If there was ever a question about the impact and value of financial incentives to attract movie and TV production, it is dramatically dispelled in a new report released Thursday by the nonprofit group FilmLA that traces English-language movie production worldwide in 2013.
California, which was the dominant location for big movies 15 years ago, today is a poor fourth behind Louisiana and the United Kingdom.
How dramatic is the drop? If you exclude animated features, California’s share of the top 25 live-action films declined from 64 percent in 1997 to just 8 percent in 2013. Of 26 live-action movies with budgets over $100 million, only two were made primarily in California – The Hangover Part III and Star Trek Into Darkness.
The report says Star Trek only shot in California because directorJ.J. Abrams insisted on it, adding: “Now that Abrams is also directing the new Star Wars movies in the United Kingdom, Paramount has signaled they will shoot the next Star Trek film outside of California as well.”
California also saw a precipitous decline in visual effects work. The report says that there’s a common myth that California gets the visual effects postproduction no matter where a movie is made. The report says that is not true.
Today, there is only one VFX company left in California, Industrial Light & Magic, and it is expanding in Vancouver, not the San Francisco Bay Area, where it is based.
At the heart of this shift are the incentives offered to bring movies to locations all over the world. The report says that with the exception of California, all of the top five locations last year were places offering “substantial uncapped film incentive programs.”
Uncapped means that the state does not set a limit on how much it will spend in a given year, unlike California, which has a cap of $100 million in tax incentives that does not come close to meeting the demand, and at present does not even allow for the biggest budget movies or network TV series to apply. New legislation was recently introduced in California to change that.
No area has benefited more from its incentive program than Louisiana, which was the production site of more of the big movies in the survey in 2013 than any other state, with a total of 18. That was followed by Canada with 15, California with 15 and the United Kingdom with 12. The state of Georgia was fifth, with nine productions out of 108 features measured in the report.
The report used a number of sources to try to measure just how many jobs these movies created in total. It finds that there were 14,170 jobs created in Canada, 13,690 in Louisiana, 13,032 in the U.K. and 8,566 in California.
According to the researchers, Canada also had the largest amount of money spent on location, with $887 million from movies with budgets of about $1.3 billion. Second was the U.K. where $843 million was spent. Third was California, where just over $1 billion was spent. Louisiana was fourth with a spend of $750 million; while Georgia was fifth with $261 million spent.
In terms of movies, the biggest incentive amount paid was to The Great Gatsby, which got $85 million on a budget of $190 million from Australia. The number two movie was Oz the Great and Powerful,which got $39.8 million in incentives from the state of Michigan. Number three, The Wolverine, which was also shot primarily in Australia, received $26 million in incentives. That was followed by GI Joe: Retaliation, which received $30.4 million from the state of Louisiana, and The Hobbit: The Desolation of Smaug, which got $25.8 million by shooting in New Zealand.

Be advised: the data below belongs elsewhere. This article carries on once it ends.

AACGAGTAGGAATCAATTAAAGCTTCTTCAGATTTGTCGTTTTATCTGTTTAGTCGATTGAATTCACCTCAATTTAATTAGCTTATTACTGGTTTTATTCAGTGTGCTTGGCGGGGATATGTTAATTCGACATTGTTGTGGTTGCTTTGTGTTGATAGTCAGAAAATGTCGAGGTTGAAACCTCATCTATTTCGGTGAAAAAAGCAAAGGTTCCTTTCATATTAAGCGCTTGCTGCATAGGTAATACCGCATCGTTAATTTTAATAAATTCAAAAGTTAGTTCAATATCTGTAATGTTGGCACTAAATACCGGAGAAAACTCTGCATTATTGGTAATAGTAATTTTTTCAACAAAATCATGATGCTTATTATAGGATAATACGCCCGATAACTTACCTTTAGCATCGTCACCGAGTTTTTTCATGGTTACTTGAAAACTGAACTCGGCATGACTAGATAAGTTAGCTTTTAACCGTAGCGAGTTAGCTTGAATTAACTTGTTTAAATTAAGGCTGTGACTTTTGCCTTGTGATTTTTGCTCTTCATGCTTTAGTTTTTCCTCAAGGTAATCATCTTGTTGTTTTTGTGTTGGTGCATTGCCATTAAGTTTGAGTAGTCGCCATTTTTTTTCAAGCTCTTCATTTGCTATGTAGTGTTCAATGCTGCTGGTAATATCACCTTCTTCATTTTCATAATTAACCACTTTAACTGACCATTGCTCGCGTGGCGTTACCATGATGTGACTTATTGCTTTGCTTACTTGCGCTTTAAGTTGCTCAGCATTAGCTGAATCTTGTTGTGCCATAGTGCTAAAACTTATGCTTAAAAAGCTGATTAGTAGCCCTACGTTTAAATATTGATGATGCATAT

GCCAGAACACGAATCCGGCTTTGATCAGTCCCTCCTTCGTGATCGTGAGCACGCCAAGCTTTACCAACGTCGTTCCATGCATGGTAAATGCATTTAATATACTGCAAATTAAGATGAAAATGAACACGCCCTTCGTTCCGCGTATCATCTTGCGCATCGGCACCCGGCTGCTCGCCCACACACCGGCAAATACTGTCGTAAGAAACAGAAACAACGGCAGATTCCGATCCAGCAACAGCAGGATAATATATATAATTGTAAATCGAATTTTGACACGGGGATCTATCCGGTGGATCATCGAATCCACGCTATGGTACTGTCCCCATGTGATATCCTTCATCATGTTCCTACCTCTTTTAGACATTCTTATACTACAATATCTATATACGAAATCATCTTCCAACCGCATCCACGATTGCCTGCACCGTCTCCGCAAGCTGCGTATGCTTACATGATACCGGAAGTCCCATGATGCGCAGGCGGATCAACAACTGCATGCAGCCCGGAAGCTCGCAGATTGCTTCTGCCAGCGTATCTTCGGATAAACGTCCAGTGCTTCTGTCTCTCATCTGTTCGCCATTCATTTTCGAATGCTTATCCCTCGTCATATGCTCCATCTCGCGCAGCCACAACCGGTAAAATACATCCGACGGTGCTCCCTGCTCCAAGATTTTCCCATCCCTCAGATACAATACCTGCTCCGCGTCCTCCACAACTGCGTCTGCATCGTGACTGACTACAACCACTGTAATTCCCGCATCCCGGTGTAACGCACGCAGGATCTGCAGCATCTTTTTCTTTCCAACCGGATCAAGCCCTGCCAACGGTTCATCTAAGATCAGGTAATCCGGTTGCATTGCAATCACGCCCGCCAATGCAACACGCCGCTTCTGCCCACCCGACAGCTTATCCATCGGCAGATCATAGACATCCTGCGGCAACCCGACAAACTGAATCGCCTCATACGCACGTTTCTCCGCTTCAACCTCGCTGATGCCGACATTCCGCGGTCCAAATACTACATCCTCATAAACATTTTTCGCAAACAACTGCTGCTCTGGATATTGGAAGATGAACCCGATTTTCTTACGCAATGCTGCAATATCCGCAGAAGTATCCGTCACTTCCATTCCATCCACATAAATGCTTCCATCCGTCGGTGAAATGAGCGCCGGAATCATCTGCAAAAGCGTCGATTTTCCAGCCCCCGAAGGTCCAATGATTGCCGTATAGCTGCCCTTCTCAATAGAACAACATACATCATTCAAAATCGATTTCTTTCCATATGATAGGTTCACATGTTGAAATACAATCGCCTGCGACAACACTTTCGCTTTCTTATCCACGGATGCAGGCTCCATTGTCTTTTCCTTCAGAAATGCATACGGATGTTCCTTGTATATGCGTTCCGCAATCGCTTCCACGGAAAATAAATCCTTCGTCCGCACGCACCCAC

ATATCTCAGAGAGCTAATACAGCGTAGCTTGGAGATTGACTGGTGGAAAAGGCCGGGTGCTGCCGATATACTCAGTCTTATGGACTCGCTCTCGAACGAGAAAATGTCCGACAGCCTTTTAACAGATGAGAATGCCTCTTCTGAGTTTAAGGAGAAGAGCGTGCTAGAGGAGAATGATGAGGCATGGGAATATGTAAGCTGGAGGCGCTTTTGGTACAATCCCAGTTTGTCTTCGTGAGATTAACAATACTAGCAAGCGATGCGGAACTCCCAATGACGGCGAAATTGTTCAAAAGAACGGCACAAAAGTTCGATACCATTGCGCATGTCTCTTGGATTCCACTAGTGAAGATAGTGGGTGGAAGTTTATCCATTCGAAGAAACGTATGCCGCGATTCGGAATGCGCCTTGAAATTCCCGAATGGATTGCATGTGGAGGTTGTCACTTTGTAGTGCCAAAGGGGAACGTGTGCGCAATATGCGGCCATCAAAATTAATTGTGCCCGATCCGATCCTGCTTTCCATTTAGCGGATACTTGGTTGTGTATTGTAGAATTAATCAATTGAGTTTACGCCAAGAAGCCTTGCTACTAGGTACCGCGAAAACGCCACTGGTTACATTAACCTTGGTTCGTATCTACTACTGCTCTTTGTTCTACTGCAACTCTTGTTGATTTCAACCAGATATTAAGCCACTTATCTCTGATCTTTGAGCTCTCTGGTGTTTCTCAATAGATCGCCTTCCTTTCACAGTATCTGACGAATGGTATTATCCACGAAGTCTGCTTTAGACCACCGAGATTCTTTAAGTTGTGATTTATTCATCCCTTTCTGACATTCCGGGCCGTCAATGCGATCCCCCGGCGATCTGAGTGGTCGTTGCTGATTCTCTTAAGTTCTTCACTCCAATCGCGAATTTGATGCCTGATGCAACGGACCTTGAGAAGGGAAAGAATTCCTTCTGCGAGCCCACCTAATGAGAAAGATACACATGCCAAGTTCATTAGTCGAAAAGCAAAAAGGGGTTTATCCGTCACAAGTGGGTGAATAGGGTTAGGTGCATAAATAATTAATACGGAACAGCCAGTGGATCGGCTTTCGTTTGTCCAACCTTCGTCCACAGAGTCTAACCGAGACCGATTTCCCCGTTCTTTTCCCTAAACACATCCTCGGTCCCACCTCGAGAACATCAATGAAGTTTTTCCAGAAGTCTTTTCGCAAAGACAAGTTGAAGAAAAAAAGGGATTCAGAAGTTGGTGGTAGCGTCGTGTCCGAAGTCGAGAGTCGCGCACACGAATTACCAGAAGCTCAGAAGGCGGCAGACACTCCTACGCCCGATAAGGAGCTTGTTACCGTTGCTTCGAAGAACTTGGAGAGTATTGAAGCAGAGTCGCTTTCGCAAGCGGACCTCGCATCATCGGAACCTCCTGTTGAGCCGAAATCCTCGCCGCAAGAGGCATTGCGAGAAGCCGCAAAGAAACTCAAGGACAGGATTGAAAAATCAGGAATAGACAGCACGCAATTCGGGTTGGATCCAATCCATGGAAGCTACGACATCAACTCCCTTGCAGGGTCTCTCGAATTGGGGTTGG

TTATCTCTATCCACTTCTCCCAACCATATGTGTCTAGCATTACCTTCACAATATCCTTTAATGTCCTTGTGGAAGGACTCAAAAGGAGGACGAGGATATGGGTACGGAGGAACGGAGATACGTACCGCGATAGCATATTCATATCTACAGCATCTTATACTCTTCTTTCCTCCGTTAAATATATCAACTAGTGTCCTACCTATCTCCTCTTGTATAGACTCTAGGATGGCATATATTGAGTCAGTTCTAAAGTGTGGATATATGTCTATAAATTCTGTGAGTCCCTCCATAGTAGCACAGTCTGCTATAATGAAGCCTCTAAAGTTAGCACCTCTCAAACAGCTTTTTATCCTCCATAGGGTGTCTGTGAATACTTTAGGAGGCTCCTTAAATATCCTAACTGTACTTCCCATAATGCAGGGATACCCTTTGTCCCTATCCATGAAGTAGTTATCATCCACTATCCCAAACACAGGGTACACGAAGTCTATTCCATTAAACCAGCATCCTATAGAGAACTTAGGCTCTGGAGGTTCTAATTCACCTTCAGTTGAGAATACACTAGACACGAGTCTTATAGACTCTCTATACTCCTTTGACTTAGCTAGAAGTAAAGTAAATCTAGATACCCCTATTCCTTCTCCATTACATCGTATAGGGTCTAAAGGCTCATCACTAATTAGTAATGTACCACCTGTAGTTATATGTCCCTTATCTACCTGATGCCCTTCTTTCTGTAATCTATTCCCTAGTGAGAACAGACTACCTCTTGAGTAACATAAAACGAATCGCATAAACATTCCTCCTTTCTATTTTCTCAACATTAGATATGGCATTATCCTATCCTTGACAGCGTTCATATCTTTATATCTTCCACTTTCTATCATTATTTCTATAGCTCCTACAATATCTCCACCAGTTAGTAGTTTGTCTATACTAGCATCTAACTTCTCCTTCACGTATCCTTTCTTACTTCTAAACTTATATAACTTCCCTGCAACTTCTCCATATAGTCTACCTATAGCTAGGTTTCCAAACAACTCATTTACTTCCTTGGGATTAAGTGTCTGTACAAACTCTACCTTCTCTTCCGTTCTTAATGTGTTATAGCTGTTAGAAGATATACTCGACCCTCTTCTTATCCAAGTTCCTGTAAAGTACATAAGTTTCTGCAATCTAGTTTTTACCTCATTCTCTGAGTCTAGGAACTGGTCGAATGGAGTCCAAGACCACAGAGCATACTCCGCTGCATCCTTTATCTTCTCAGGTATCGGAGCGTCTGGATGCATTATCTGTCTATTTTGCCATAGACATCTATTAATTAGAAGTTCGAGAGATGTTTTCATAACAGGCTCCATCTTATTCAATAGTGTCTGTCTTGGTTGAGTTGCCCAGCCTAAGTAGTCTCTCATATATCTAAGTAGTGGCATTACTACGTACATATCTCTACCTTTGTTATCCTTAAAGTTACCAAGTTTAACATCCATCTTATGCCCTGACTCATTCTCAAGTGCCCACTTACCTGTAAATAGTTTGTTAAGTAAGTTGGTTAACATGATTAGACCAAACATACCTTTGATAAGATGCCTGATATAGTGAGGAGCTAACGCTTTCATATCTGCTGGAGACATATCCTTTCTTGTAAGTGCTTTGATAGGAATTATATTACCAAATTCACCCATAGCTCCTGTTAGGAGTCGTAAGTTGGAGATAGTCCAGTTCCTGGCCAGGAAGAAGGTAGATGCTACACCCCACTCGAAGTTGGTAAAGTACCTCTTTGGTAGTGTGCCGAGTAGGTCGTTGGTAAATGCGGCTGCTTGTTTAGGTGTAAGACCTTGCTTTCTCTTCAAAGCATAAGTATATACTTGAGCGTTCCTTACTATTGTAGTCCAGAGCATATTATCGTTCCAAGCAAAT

In an interesting aside, the report says that exotic locations and even setting a movie where the picture’s story takes place – which used to be considered a given – today is not as important as the incentives. It notes that a movie called Battle: Los Angeles was actually set in Louisiana; and Iron Man 3, with a budget of about $200 million, was shot in North Carolina, which offered a 25 percent incentive. (Iron Man 2 had been shot primarily in California.)
California does continue to lead as the home of most of the big animated movies, but the report points out “this advantage is beginning to diminish.”
Of 10 big-budget animated movies released in 2013, only four were made in California. Other places where the big animated movies were made included Connecticut, Texas, Vancouver, France and India.
The report notes that generous subsidies continue to lure animation work out of California. Most notably Vancouver, British Columbia, has convinced Sony Imageworks to more than double the size of its workforce there, from 100 to 250 people, even as it shrinks its workforce in Culver City, Calif. Pixar actually cut its workforce in Vancouver but overall, the growth there continues.
When it comes to musicians and all kinds of vendors, from equipment to catering, the businesses are following the work out of California. “The negative economic impact for California is well into the billions of dollars on an annual basis,” says the report, which calls the pace of this migration “dizzying.”
“The film and entertainment industries are absolutely essential to California’s middle class, and this underscores the importance of our work to level the playing field against the other states and countries who are luring our jobs away,” says Los Angeles Mayor Eric Garcetti. “These jobs not only support California families, they generate revenues that pay for schools, infrastructure, and other state services.”
“Considering California’s vast filmmaking talent, the state should be exporting films for global audiences, not jobs to global competitors,” says FilmL.A. president Paul Audley. “State policymakers have the opportunity to make a difference this year by expanding California’s film and television tax credit.”
To read the complete report, click here.